Have you ever experienced one of those days when you wanted to return to the carefree days of childhood when your biggest worry was how you could con your parents into staying up a little longer at night. Have you ever thought that you would like to be a child once more when the biggest decision for the day was choosing which topping put on your ice cream?
While this worry-free existence maybe idealised, there is little doubt that most parents want to capture this carefree, happy feeling for their children.
But many children feel the same stress that adults feel. In a culture that values success they can easily be pressured to grow up to quickly. It appears that the pressure for children to perform is perhaps strongest in the United States.
American author Dr. Gail Gross writes, “Many parents seek to create “super kids, " pressuring their children into becoming premature adults and making them overly competitive. Ironically, in their eagerness to create an academic prodigy, overzealous parents often create an underachiever. ”
My feeling is that many parents in Australia are unwittingly going down the American parental track of raising kids to develop academically at a quicker rate – i. e. to be smarter and more competent but at a younger age.
Dr. David Elkind, author of The Hurried Child, advises parents to let children be children. His research suggests that students are more likely to have academic success if they were not hurried through their early childhood by parents who overestimate their child’s competence and overexpose them to academic experience.
Ironically, when parents release the pressure and focus on developing children’s general well being they perform better in the long run. The London School of Economics Centre for Economic Performance followed the fortunes of all babies born in the first week of April 1970 in Britain. There was clear evidence that children with a higher self-esteem at the age of 10 got as much kick to their earning power as those with higher maths, reading and other academic abilities. They had less chance of being unemployed later in life and if they were, they would soon be back in the workforce.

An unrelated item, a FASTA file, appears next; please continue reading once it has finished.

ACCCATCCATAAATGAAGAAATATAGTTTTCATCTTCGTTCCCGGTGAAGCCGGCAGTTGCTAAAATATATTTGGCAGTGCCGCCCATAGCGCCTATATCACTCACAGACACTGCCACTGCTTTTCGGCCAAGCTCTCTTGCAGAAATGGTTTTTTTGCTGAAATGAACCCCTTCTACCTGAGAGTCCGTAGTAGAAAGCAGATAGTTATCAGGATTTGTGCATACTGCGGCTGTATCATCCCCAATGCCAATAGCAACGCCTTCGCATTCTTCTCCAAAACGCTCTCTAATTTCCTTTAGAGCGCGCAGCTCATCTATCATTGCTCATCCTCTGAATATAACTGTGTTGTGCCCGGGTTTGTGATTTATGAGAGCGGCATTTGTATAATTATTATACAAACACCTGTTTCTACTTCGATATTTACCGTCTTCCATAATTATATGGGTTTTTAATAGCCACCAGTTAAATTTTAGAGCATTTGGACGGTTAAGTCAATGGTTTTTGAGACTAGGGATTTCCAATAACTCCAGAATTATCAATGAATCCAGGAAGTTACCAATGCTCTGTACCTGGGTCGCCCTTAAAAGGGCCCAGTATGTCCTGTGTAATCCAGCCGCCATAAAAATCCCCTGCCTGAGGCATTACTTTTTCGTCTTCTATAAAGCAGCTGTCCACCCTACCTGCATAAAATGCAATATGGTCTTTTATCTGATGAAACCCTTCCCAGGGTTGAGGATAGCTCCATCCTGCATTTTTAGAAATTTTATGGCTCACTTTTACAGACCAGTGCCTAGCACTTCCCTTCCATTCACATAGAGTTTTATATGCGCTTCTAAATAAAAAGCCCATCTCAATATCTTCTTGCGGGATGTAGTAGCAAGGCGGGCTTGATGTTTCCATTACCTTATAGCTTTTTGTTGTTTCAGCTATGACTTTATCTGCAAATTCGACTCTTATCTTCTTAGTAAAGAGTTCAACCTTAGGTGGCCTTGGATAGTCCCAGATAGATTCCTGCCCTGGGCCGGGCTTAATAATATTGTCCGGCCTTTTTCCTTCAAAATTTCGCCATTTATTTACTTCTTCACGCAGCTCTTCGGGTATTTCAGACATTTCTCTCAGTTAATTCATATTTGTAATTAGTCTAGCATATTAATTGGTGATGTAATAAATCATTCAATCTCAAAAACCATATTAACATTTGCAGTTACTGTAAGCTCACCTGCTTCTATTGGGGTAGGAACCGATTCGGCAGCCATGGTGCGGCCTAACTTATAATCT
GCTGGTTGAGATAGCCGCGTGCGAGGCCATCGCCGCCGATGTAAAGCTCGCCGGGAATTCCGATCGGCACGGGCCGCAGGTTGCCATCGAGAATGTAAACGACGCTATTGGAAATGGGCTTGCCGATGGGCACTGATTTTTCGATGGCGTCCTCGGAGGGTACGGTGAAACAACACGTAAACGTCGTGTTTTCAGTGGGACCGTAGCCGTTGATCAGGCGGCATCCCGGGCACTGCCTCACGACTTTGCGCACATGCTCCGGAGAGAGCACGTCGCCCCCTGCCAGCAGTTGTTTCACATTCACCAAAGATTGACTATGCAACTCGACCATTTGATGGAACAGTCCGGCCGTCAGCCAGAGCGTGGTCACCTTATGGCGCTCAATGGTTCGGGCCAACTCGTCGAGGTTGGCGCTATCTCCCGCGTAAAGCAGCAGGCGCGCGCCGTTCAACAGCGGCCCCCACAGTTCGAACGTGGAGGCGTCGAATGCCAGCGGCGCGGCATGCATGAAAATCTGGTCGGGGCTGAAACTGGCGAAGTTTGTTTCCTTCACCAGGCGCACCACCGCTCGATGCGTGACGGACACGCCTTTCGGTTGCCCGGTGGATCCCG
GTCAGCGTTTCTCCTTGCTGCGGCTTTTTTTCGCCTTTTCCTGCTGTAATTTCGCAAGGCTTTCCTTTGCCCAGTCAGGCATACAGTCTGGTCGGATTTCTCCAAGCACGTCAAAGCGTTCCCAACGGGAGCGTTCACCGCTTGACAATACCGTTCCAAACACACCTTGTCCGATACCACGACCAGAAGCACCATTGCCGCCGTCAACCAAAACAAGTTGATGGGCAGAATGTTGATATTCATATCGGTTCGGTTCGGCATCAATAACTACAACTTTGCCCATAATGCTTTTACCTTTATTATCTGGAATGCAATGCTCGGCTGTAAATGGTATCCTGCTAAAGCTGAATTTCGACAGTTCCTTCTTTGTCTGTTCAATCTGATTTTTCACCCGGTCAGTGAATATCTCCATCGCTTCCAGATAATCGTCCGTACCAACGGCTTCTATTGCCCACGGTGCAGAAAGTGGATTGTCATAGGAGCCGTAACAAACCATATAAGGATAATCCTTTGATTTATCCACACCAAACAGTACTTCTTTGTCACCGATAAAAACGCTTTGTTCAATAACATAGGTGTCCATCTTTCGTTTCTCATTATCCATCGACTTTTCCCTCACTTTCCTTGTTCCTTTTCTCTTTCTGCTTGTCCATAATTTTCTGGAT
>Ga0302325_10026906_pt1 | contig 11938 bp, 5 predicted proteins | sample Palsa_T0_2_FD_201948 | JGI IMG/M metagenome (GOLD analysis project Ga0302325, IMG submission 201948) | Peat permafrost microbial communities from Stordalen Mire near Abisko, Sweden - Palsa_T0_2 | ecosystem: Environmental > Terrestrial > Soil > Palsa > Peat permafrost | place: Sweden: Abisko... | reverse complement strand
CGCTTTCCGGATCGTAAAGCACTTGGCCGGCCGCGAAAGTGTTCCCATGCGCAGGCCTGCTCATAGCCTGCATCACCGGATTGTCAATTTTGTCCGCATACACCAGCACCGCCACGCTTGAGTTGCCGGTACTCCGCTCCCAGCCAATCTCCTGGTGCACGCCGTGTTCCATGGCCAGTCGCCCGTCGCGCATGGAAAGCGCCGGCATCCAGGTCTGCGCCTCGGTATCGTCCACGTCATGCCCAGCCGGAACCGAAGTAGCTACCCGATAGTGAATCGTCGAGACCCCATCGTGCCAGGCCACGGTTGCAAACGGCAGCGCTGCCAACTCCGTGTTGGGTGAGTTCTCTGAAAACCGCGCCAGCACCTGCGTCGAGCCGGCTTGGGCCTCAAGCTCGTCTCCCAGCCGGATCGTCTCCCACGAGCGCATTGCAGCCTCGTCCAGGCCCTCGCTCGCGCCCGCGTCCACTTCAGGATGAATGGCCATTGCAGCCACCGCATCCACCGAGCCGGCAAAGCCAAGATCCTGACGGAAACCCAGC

To avoid hurrying children through childhood it helps to honour their natural instincts to play and avoid continually turning their play into work or even some type of learning experience. Play fosters creativity and reduces stress. Play is a life skill that many adults have forgotten about.
It helps for children to have plenty of free time when they can just hang around and basically do nothing. It is strange but in our increasingly achievement oriented culture the notion of free time is equated with laziness or lack of ambition. Adults and children can benefit from some free time when nothing productive is achieved whatsoever.
It also helps to remember that children may act grown up but they don’t often feel grown up. While it maybe possible to accelerate their academic development it is impossible to accelerate their emotional maturation.
A post World War 2 British mental health inquiry concluded that the major contributor to an adult’s general wellbeing and happiness was the existence of a happy childhood. By ensuring that children have a long, happy childhood we provide a solid foundation for happy, well-adjusted adulthood.
Childhood is an important stage of life that needs to be protected and valued by adults. It is a stage of life worth preserving for as long as we can, not something to be rushed through.
Michael Grose is Australia's leading parenting educator. He is the author of six books and gives over 100 presentations a year and appears regularly on television, radio and in print.
For further ideas to help you raise happy children and resilient teenagers visit http://www.parentingideas.com.au . While you are there subscribe to Happy Kids newsletter and receive a free report Seven ways to beat sibling rivalry.